Sofa Abuse

By , March 31, 2007 10:52 am

When I die, I DO NOT want to be reincarnated as our sofa!

Our sofa is a practical sort of sofa. I found it years ago for a great price at a consignment store. It is a good solid sofa, with nice high sides, plump pillows and cute little bolsters. It has some style, in a slightly retro kind of way. It is wonderful for reading with a cup of tea, lounging with the laptop, or even sleeping on all night. Oh, and did I mention the color? It is upholstered in a sensible, kind of baroque-like pattern of goldy-browns and dark browns.

But, look closely at our sofa and you will see chocolate milk stains (well hidden by the pattern and brown color), cat claw snags, sags in the back cushions from too many cats and ki
ds sitting on them, and a small split on one arm that has been sewn back together (easily covered by a throw). TV-free kids can be a little hard on a sofa.

This is what happens on our sofa:

The moral of this story is that if you are not going to sit your kids down neatly in front of TV, you’d better have a sturdy, brown consignment-store sofa!

Discover New Blogs

By , March 30, 2007 10:09 am

Apparently I have been tagged by Jen to be part of a fun blogroll idea that helps readers easily discover new blogs. Thank you, I have never been tagged for anything except for running too slowly in elementary school PE class and, most recently, for a tax audit. Here goes, I hope I do this right. By the way, if I link you and you want to be part of this then I am glad! The more the merrier! If you don’t want to do it, then feel free to opt out. No hard feelings.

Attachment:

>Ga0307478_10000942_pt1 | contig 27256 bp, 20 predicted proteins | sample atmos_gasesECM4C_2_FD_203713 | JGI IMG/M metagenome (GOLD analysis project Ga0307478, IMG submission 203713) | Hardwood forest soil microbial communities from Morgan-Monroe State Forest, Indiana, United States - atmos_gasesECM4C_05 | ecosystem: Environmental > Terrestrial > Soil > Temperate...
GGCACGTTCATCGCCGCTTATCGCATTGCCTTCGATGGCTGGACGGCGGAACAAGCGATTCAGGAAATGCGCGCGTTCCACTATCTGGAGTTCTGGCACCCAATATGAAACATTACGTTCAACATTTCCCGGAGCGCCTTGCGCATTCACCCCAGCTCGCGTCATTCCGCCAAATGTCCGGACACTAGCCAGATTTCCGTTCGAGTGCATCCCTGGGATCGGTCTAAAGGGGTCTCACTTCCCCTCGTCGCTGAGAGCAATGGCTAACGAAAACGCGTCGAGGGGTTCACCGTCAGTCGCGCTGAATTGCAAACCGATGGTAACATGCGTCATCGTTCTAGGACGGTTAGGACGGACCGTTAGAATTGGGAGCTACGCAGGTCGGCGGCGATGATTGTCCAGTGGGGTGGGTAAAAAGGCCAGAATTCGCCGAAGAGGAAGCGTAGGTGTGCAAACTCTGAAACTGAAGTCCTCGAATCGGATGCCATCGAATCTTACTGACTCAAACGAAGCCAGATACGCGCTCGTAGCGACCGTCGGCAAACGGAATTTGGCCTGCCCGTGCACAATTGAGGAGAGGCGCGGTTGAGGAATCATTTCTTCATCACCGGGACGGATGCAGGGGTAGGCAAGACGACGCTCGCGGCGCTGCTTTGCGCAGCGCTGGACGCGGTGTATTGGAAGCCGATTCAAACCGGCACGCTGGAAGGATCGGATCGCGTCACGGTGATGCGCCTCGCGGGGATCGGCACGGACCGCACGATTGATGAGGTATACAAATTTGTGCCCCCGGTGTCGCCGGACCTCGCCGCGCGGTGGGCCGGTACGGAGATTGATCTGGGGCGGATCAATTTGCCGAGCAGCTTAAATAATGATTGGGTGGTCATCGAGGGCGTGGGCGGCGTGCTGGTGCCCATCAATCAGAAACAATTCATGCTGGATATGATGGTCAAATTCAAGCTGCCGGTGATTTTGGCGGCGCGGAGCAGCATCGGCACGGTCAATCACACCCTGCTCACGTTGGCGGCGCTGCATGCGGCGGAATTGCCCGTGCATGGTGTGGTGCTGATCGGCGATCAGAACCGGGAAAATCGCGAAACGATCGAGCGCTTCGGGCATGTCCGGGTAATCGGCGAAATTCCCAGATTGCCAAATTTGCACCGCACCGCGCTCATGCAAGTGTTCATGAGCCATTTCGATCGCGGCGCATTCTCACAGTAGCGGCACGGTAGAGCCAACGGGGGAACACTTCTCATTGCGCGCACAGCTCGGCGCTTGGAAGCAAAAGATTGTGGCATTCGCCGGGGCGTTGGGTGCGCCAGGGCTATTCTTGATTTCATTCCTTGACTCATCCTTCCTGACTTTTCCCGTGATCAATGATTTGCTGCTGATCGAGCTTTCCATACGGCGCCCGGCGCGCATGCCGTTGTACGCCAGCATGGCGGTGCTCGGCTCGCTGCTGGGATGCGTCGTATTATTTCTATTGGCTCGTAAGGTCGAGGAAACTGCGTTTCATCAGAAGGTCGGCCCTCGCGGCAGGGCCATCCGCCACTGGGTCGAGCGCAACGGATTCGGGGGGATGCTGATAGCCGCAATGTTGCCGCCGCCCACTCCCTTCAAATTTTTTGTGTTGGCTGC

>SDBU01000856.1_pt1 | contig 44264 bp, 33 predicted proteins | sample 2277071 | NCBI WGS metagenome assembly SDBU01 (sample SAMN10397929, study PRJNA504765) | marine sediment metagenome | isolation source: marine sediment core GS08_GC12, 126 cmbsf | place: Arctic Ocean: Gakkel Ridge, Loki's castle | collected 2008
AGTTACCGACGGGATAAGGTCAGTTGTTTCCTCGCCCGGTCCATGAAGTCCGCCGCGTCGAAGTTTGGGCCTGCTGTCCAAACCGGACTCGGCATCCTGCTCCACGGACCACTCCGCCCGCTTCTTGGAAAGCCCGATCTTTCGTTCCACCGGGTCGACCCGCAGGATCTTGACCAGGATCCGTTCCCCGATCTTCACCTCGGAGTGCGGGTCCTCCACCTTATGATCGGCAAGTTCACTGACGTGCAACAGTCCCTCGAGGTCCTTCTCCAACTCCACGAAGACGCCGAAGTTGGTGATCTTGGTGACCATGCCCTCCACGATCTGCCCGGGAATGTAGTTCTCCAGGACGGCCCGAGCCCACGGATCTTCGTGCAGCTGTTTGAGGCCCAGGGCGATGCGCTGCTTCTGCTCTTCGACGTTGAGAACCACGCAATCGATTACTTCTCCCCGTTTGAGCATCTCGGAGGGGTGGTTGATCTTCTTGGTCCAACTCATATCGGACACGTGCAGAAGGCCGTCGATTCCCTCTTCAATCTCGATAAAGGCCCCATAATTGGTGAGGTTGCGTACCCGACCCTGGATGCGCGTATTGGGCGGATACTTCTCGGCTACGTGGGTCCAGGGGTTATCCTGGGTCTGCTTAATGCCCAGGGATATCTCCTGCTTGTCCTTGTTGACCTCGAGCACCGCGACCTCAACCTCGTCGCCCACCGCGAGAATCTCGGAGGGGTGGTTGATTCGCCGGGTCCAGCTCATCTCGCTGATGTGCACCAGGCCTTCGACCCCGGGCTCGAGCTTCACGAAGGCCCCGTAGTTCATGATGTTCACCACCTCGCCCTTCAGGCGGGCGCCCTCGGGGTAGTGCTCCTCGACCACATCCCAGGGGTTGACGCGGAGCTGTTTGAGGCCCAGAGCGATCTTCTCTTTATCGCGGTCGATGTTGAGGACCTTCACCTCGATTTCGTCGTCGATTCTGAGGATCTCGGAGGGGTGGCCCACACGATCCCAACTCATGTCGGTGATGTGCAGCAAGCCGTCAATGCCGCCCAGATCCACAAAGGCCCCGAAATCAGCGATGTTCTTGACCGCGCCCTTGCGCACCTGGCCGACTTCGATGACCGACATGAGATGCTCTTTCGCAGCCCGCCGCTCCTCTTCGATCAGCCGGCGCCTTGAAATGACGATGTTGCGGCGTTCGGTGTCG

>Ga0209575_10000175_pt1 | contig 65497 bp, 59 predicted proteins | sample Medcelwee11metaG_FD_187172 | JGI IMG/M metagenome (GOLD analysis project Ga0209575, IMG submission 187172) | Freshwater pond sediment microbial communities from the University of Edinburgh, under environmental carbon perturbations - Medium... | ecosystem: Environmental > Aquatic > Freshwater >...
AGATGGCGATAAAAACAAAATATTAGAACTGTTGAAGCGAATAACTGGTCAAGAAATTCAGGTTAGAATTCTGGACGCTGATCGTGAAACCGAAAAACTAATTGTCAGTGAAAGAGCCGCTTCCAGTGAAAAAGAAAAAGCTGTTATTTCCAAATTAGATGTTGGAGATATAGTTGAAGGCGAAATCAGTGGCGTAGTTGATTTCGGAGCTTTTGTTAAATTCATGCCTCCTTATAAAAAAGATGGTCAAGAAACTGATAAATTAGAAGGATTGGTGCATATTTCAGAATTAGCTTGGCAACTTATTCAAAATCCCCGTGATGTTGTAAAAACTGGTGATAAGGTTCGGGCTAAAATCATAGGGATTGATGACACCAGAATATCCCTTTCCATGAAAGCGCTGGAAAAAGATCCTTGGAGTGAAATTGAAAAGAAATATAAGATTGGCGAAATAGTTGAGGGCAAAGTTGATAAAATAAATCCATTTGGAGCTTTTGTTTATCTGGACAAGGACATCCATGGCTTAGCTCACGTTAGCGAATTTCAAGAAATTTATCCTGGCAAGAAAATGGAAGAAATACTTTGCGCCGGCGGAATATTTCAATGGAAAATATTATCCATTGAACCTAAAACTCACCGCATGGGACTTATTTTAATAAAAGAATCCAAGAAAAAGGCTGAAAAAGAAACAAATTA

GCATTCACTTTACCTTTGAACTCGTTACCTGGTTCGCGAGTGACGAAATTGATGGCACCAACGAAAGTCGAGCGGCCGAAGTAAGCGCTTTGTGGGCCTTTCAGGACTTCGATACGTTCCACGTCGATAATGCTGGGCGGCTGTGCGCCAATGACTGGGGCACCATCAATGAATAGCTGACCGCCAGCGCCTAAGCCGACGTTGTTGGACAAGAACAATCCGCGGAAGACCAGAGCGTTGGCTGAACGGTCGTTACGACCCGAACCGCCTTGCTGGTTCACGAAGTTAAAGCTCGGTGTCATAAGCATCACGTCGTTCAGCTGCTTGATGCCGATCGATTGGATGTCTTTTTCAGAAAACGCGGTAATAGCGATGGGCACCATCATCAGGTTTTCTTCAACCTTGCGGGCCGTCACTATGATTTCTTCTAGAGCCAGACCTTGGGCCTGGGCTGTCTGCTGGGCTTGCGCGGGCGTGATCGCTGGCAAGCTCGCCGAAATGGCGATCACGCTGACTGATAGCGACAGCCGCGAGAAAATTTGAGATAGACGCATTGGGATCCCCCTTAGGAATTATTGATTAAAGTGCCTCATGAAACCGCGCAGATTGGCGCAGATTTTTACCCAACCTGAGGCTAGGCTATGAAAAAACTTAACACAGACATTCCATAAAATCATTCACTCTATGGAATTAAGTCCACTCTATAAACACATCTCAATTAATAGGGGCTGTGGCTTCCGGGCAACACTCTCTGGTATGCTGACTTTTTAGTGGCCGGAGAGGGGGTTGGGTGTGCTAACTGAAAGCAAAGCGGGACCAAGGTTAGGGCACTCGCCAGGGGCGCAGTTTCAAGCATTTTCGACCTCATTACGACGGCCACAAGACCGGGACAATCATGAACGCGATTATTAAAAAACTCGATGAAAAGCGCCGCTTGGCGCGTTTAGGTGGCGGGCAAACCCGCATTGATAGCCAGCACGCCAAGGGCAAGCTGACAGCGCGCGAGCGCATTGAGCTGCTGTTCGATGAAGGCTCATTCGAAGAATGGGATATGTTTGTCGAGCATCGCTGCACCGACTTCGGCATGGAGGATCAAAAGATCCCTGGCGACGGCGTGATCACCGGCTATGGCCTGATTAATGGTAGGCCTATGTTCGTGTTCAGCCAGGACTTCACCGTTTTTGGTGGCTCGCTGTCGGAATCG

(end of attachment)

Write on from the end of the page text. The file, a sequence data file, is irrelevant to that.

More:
Here are the rules:
1. Write a short paragraph at the beginning of your post and link back to the blog that put you on the list in the paragraph. This isn’t a suggestion. You need to break up the duplicate content string. Someone took the time to add you so the least you can do is give them an extra linkback.
2. Copy the list of originals below COMPLETELY and add it to your blog. If you would like a different keyword for your blog then change it when you do your post and it should pass to most blogs with that keyword.
3. Take the adds from the blog that added you and place them in the Originals list.
4. Add up to 5 new parenting or (Mommy/Daddy) blogs to the list in the My Adds section.

My Adds:
Toddler Planet
Crib Chronicles
The Not Quite Crunchy Parent
Crouching Mommy, Hidden Laundry
Purses And Poop

The Originals:
A Work of Art: Raising Our Exceptional Son
Ever After … My Way
Adventures In The 100 Acre Wood
An Island Life
Adoption and Fire
Lala Girl
The Bookworm Broadcast
Parenting Sites 411
Cass Knits
Geni Desu Yo
No Average Mom
Notes From The Trenches
Busy Mom.net
Groovy Mom
Coffee Time
My Thoughts, Ideas, and Ramblings
Toil
My Single Mom Life
Tips From The Money Goddess
Army Mom: New Jersey
Melissa’s Place
Three Sons and a Princess
Moot Thoughts and Musings
A family runs through it
Uglyhead
Parenting Toddlers
arewethereyetmom.com
HeartSongs
Kitchen Ramblings from a fairly odd Tofu mom
My Splatter Painted Life
The Adventures of Fantastagirl
Party of Six
Controlled Chaos
Never a Dull Moment
It’s Just the Coffee Talking
Supermom
Christina, Downloaded
Cursing Mama
scribbit
Unplug Your Kids
Don’t Try This at Home

Dumb Questions:

1) Can anyone tell me how these five people will know that I linked to them in this post? Just from their stats? I don’t really get the whole linking, keyword thing.